Questions for the Interviewer
13 Nov 2018

For most of my job searches, I never asked that many questions – I was just happy to get any job at all. Most of the time, this has worked out well and I’ve had good jobs that I learned a lot from.

But the odd exception has taught me that I shouldn’t expect to be so lucky every time. For my most recent job hunt, I ended up compiling a rather large list of questions, which I’m reproducing here for future reference and, of course, the benefit of my millions of monthly readers.

These are probably not groundbreaking questions. Probably at least 80% of them originally came from long-forgotten forum posts, blogs, and podcasts. If I accidentally stole your question, I’m very sorry.

1. Software development

For these questions, there’s no specific answer I’m looking for. I mostly want to see that my potential future manager recognises that grooming tickets is a non-trivial job, that individual engineers’ interests don’t always align with what’s best for the company and balancing the two is necessary, etc.

I also care very little about how, exactly, they manage technical debt, but I want to hear that they have some strategy, not just “Yeah, technical debt… that’s bad stuff.” Accepting an internship on a team that has no tech debt management strategy is begging for pain.

2. Intern lyfe

Recruiters can answer many of these, as well.

3. Office environment

4. Management, coworkers

5. Long term probing

6. Chatty questions

These are my bread and butter early-stage questions, for those interviews where you just get 10 minutes to ask questions. They’re the right combination of chatty, easy to answer, fun, and informative or personally useful.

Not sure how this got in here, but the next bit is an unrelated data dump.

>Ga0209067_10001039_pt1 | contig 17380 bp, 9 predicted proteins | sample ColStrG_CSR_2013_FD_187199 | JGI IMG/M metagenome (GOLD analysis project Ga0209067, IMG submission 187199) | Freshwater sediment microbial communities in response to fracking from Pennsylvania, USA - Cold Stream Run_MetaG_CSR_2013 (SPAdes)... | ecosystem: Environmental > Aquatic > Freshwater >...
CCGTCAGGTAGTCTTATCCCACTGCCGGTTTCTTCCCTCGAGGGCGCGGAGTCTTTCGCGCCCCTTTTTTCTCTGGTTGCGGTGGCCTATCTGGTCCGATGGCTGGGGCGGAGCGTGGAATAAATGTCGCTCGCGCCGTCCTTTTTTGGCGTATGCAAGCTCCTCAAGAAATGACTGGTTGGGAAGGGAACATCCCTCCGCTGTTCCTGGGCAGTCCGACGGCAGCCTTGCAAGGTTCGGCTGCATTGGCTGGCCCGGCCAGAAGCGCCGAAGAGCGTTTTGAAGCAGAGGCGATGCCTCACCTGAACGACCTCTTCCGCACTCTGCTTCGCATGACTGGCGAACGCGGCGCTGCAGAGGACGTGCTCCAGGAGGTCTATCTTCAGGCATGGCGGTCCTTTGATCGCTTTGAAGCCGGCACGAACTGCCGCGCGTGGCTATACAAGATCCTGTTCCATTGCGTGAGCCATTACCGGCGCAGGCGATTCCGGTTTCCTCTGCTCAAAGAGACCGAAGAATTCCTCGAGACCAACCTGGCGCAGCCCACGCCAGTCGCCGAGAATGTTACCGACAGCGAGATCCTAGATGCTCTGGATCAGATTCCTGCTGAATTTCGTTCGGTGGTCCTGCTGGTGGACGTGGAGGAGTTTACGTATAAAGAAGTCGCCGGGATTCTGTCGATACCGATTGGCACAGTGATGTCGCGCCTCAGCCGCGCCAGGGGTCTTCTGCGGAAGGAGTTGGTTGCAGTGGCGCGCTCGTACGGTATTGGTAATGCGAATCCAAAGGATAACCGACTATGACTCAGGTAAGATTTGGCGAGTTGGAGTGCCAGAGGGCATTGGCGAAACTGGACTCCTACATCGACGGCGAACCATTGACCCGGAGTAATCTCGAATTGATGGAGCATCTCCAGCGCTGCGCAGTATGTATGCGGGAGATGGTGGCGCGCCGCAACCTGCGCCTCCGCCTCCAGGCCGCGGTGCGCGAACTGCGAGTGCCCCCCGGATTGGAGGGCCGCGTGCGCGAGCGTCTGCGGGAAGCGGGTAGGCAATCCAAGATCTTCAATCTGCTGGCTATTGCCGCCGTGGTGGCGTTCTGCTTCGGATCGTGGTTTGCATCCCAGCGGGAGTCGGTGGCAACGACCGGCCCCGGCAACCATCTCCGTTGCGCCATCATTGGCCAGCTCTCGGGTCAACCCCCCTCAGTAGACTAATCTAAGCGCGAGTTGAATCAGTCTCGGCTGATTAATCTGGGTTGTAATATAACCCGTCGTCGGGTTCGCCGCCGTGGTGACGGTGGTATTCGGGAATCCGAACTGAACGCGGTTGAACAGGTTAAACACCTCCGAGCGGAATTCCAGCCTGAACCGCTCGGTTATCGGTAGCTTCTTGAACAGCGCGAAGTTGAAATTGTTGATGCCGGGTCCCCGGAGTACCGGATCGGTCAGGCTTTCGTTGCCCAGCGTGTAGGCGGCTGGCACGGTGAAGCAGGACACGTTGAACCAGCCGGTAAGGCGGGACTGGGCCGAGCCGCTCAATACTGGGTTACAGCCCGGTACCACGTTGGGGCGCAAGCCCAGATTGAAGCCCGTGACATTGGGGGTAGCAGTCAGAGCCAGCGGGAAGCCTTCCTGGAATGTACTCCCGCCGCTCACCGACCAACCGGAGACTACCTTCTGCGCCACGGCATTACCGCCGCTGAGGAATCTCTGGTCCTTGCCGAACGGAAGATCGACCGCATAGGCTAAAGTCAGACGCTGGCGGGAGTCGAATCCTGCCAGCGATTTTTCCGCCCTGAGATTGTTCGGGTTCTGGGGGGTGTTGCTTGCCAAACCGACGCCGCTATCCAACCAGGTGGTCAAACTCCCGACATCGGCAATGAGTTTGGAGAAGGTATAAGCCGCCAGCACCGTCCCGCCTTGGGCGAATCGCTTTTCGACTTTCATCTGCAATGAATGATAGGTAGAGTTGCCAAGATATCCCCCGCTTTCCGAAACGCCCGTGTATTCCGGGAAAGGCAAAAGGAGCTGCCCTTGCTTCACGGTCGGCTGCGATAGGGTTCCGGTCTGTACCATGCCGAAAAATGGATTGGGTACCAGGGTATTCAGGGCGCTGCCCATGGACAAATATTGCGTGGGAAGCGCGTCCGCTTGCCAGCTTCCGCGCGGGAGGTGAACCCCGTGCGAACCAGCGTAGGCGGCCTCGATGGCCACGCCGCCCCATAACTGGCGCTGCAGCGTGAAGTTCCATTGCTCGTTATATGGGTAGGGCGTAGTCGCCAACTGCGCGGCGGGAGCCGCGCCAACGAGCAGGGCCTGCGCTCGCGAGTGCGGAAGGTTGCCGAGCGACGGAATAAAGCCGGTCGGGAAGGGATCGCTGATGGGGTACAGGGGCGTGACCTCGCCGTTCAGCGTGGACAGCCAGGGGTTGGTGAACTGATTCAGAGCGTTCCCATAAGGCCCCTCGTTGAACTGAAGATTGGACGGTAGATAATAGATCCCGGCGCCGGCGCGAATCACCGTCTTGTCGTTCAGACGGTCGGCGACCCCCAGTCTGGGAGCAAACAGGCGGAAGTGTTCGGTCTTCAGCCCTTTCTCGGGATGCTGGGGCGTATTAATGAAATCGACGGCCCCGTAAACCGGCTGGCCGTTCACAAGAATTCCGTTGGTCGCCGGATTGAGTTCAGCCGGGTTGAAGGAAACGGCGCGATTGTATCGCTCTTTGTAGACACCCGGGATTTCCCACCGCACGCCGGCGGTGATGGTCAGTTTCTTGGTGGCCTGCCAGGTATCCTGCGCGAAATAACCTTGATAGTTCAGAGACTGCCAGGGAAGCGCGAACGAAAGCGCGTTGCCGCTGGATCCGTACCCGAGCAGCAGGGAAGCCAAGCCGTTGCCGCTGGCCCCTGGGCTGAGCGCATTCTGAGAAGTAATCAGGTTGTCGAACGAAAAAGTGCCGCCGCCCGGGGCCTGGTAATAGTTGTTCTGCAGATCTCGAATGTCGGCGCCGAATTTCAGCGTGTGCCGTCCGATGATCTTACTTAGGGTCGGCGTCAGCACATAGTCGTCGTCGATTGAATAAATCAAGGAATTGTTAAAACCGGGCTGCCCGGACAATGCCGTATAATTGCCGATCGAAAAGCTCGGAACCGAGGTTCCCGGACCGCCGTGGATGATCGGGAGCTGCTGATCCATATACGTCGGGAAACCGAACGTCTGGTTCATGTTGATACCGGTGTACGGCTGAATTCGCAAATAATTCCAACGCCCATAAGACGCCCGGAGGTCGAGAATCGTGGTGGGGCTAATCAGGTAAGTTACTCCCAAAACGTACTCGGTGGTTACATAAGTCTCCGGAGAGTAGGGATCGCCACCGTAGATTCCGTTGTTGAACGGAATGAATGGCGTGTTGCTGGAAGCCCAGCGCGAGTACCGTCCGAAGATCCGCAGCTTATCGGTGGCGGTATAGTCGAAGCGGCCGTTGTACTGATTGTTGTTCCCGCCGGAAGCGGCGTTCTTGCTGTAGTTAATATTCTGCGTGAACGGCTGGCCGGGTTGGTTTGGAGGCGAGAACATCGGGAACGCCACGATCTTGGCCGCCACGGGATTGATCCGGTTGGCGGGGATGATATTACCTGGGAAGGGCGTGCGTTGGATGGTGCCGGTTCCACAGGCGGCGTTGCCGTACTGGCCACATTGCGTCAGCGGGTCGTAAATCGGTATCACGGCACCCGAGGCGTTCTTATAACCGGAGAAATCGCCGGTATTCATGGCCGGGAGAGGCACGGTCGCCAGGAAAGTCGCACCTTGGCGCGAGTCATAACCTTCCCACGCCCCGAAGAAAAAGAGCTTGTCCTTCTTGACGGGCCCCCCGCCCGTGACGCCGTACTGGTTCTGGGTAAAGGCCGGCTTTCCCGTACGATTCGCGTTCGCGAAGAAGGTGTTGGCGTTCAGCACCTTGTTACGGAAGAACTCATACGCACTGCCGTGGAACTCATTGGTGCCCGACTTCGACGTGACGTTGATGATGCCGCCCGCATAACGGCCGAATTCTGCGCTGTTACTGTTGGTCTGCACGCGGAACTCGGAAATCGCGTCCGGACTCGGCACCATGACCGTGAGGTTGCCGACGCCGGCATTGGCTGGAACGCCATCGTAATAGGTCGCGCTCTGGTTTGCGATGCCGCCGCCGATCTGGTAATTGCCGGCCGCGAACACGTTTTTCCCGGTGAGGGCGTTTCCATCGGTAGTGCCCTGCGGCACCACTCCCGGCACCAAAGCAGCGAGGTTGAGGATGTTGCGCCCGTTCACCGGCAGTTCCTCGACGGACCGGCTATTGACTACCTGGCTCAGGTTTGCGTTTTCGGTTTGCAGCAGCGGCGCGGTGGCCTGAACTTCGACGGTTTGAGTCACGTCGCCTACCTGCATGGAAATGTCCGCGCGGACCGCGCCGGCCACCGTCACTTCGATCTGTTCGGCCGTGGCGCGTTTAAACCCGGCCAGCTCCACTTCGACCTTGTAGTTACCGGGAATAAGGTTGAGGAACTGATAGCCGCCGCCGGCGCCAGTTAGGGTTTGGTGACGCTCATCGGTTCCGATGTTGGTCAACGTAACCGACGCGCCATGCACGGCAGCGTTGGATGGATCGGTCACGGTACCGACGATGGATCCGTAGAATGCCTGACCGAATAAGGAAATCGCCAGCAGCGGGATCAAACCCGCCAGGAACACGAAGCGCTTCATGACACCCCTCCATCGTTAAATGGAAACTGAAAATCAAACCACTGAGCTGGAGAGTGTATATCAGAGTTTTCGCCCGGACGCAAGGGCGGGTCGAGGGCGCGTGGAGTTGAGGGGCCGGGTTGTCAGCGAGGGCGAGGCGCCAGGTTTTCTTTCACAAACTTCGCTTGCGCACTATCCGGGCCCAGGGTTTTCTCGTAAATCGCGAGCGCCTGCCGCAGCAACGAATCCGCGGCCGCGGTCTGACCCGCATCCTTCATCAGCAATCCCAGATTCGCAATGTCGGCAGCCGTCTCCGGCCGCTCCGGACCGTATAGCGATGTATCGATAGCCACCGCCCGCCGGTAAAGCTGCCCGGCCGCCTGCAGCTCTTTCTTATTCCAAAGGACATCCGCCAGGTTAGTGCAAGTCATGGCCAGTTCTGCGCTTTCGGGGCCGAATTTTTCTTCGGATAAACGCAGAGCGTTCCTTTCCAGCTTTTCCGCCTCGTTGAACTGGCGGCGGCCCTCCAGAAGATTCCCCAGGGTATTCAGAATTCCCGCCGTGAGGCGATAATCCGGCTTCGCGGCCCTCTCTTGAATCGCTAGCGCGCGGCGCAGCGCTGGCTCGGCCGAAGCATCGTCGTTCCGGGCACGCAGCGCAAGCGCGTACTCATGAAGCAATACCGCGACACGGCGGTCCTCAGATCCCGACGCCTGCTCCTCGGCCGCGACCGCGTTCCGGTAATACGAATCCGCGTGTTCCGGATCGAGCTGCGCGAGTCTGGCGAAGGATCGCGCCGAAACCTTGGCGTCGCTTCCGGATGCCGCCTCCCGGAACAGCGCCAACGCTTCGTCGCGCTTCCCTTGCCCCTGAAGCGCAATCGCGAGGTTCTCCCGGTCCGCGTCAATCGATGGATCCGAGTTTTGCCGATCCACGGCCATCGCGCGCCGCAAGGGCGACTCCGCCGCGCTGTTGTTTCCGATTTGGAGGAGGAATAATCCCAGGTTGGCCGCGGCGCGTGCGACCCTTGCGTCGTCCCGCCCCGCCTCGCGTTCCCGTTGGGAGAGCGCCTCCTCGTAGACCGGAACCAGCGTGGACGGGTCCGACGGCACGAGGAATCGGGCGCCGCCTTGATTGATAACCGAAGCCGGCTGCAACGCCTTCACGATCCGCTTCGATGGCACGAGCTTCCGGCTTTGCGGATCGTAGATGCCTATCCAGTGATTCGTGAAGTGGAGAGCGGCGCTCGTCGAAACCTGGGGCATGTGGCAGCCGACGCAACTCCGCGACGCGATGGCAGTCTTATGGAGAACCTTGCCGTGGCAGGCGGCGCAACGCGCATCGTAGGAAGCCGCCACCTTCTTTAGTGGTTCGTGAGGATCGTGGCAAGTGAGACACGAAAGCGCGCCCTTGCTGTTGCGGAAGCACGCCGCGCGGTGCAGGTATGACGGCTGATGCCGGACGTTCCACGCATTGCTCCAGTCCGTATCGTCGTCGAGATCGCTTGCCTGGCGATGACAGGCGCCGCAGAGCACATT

I particularly love the “name a team other than your own” question, partly because it can be very interesting what sort of teams are considered “cool” at a company, and partly because – well, as an intern, if I pass the interviews and accept the job, the next stage is to pick a team!

This list will probably keep growing – it managed to grow by one or two while I was copying it over.

I don’t ask all of them in one interview, obviously. That would be insane and probably take 3 hours. Typically, I pick 4 or 5 that would particularly suit that interviewer – for example, I’m not going to ask a junior engineer how to identify good future managers.

How do interviewers react to probing questions like these? Do they abruptly push their chair back, stand up and say, “Who do you think you are, asking these questions as if you have the right to pass judgment on us?”

No. My last interviewer burst out laughing when I said I had one more question. “Sorry,” he said. “It’s just that I’ve never had anyone ask so many good questions during an interview before.”

Even though students are at the bottom of the job search pecking order, we still owe it to ourselves probe as deeply as possible, get as much information as possible, before accepting a job offer. The good news is that great companies and great interviewers do understand this, and are happy to answer questions.